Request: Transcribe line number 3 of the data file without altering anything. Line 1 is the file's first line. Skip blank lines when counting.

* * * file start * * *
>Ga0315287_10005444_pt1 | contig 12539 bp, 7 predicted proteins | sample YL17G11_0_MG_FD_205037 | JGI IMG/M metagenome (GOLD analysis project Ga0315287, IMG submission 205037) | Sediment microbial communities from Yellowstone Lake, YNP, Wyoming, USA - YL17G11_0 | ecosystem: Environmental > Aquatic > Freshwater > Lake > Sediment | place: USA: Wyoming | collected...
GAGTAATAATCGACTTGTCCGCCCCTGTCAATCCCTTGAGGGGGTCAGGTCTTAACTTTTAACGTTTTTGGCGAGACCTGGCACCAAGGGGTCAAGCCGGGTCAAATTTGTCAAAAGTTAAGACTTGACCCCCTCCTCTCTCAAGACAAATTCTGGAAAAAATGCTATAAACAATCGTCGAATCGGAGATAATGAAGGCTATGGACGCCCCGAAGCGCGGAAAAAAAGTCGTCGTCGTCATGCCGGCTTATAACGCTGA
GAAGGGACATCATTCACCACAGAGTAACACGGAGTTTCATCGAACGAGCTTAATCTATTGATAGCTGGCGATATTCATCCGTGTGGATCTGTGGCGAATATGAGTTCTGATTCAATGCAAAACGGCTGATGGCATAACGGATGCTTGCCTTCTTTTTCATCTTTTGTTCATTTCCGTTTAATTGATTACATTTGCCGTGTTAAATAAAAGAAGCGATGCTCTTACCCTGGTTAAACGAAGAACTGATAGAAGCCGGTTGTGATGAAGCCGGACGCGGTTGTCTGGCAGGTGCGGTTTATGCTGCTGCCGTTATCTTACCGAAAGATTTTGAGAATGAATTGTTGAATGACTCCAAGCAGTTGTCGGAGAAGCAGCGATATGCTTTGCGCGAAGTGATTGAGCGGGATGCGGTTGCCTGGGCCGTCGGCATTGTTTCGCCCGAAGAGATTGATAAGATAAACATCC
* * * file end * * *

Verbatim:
GAAGGGACATCATTCACCACAGAGTAACACGGAGTTTCATCGAACGAGCTTAATCTATTGATAGCTGGCGATATTCATCCGTGTGGATCTGTGGCGAATATGAGTTCTGATTCAATGCAAAACGGCTGATGGCATAACGGATGCTTGCCTTCTTTTTCATCTTTTGTTCATTTCCGTTTAATTGATTACATTTGCCGTGTTAAATAAAAGAAGCGATGCTCTTACCCTGGTTAAACGAAGAACTGATAGAAGCCGGTTGTGATGAAGCCGGACGCGGTTGTCTGGCAGGTGCGGTTTATGCTGCTGCCGTTATCTTACCGAAAGATTTTGAGAATGAATTGTTGAATGACTCCAAGCAGTTGTCGGAGAAGCAGCGATATGCTTTGCGCGAAGTGATTGAGCGGGATGCGGTTGCCTGGGCCGTCGGCATTGTTTCGCCCGAAGAGATTGATAAGATAAACATCC